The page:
Has MiFID II been a success and what does the future hold?

The second iteration of the EU’s Markets in Financial Instruments Directive (MiFID II) came into being on 3 January 2018, and it is fair to say that opinion has been divided, on both the motives behind its launch and also its success so far.

The initial objective of MiFID II was to strengthen investor protection and improve the functioning of financial markets by making them more efficient, resilient and transparent. This transparency into buyside and sellside trading activities across all the major asset classes in the capital markets industry was a major factor, but MiFID II hasn’t been universally welcomed.

Has MiFID II been a success so far and is it a piece of legislation that is likely to stick around?

 

Helping the mid-sized FS firms…

MiFID II aimed to help mid-sized firms access capital markets, and even businesses located away from the big European financial hubs such as London and Berlin. One way it intended to do this was by clamping down on potential conflicts of interest with major investment banks, therefore encouraging a fairer distribution of capital.

Research for equities was a principal target. This is a daily market analysis from banks that is distributed among investors. Previously the research had been bundled for free, with asset managers sending trading business to a bank, and also paying commission.

With MiFID II’s clearer distinction between payments for trading and payments for research, it means that asset managers now pay for the research they want, rather than just sending dealing commission to banks.

or are mid-sized firms feeling the squeeze?

Yet it would appear the mid-sized firms are paying the price for this unbundling. Research earlier in 2019 by the CFA Institute revealed that nearly 60% of asset managers were taking less research from banks than they were before MiFID II, while the price that asset managers are willing to pay has also dropped.

This squeeze on the mid-sized firms runs counter to what was intended with MiFID II, and even traders themselves are uncertain as to whether MiFID II has been successful, according to a recent study research by SIX Swiss Exchange, Switzerland’s principal stock exchange.

70% of surveyed traders of SIX believe that trading has become more transparent, so that would seem to indicate success. Yet just over one quarter (26%) of respondents believe that dark liquidity will move to lit markets. Given this was a key element of MiFID II, this would suggest that perhaps it hasn’t succeeded in the manner it was intended.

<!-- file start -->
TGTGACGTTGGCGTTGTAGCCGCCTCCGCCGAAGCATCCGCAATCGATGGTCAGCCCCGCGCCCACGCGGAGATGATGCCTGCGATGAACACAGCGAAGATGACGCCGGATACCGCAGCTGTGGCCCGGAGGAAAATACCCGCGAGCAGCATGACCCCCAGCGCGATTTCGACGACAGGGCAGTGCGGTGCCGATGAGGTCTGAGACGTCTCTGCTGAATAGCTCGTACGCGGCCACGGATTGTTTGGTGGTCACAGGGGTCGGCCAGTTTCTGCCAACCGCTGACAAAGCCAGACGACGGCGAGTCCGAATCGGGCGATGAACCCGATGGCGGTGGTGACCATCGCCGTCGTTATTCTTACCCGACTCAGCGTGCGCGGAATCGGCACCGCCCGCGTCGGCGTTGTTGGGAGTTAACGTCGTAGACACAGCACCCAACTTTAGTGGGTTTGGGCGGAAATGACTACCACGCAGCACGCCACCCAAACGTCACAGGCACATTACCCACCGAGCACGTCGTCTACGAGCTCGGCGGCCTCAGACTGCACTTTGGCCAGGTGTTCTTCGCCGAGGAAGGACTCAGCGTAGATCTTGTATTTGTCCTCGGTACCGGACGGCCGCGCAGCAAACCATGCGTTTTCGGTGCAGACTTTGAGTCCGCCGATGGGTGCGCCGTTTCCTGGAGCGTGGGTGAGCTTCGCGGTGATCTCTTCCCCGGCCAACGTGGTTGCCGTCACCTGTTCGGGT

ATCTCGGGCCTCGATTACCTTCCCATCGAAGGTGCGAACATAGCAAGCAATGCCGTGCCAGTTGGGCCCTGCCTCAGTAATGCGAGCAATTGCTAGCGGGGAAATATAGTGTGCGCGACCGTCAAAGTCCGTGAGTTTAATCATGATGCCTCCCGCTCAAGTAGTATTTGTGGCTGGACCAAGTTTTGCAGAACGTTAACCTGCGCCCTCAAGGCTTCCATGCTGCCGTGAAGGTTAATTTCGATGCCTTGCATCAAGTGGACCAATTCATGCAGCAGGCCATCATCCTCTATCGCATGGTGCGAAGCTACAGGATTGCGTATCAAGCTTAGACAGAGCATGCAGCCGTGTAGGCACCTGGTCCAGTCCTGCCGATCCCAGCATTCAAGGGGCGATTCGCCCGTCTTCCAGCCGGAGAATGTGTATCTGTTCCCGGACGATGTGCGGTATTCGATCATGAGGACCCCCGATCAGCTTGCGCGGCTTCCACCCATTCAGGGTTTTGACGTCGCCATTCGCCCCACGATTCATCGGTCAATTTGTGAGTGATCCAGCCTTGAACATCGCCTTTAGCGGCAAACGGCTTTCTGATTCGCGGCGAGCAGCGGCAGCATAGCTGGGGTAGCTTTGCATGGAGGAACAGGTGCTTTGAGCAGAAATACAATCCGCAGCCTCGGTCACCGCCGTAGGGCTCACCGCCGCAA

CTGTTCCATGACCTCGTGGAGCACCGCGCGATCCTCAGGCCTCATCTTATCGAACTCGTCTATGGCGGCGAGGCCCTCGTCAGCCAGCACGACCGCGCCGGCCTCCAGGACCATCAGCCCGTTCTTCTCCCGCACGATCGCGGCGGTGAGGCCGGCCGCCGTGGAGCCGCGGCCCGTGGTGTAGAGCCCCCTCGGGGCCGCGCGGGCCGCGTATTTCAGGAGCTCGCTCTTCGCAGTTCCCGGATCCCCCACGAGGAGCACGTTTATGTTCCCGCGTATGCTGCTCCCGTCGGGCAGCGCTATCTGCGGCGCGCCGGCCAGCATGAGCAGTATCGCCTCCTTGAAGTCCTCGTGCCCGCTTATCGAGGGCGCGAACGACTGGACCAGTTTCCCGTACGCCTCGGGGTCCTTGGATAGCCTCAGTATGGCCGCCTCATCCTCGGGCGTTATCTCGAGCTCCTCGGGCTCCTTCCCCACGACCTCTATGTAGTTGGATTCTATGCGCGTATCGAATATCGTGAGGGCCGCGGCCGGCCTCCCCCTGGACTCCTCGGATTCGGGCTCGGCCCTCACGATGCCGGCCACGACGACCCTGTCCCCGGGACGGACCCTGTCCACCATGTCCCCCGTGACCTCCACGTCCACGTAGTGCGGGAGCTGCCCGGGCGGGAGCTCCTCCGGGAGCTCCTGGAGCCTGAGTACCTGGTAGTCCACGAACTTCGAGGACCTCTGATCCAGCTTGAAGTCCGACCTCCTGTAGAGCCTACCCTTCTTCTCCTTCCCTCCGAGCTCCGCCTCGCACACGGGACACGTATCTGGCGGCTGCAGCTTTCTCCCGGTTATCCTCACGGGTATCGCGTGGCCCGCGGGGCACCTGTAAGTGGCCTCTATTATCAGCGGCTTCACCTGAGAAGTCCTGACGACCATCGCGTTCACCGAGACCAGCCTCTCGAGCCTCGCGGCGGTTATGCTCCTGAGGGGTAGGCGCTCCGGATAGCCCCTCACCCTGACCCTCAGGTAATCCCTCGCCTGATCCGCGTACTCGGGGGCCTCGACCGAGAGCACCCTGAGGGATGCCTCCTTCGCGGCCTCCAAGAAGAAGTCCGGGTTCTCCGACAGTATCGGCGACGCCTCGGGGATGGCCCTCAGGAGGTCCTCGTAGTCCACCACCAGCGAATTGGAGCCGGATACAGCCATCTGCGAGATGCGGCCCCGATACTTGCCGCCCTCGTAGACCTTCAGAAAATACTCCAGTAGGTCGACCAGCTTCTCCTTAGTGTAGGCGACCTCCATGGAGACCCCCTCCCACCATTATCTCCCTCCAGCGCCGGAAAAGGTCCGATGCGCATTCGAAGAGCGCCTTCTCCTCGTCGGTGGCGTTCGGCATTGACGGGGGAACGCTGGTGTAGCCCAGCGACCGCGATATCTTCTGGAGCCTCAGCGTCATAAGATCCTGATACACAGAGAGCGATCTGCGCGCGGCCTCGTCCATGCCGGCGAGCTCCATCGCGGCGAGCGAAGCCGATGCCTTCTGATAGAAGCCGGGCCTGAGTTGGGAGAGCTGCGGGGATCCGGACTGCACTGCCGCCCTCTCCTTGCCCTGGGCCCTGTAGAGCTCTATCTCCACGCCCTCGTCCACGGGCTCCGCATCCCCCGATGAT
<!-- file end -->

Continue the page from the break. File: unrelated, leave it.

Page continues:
The way forward for MiFID II

One thing is clear with regard to MiFID II – there will almost certainly be changes and tweaks to the regulation over the coming years. In June 2019 the European Securities and Markets Authority (ESMA) updated its Questions and Answers (Q&As) regarding transparency issues under MiFID II.

These Q&As aim to promote common supervisory approaches and practices in the application of MiFID II, and provide responses to questions posed by the general public and market participants relating to transparency and market structures issues.

Not only will these be updated on an on-going basis, but authorities in some of the biggest European countries – UK, Germany, France and Italy – are assessing the impact and success of MiFID II. Brussels is believed to be considering changes to standards.

What is constant is the requirement to be compliant with MiFID II. Achieving this is a complex process and requires control over a company’s internal and external data, which can take resource away from revenue-driving activity elsewhere in the organisation.

MiFID II and the need for continuous compliance

All the uncertainty around MiFID II is exactly why it must be approached as an on-going compliance requirement. It is just one part of a new era of regulation, with others including the General Data Protection Act, the Market Abuse Directive and Regulation, and updates to the UCITS and PRIIPs requirements, as well as the Markets in Financial Instruments Regulation (MiFIR).

This all means that many trading firms are facing a lengthy, on-going process of being compliance ready for decades to come. This entails a digital solution such as Oxial’s game-changing sGRC framework, supported by a network of expert consultants that possess a knowledge around compliance requirements matched by few others.

By using such an automated tool, that removes much of the hassle associated with managing compliance, then the risk associated with non-compliance is managed significantly more efficiently, and effectively. It can also free up valuable staff time to be spent on more revenue-generating activity.

As MiFID II changes and evolves, it is essential to remain compliant. That’s what Oxial can offer, the complete peace of mind that your organisation is 100% compliant with MiFID II and a range of other regulation.

To learn how we can help you, please get in touch with us here.

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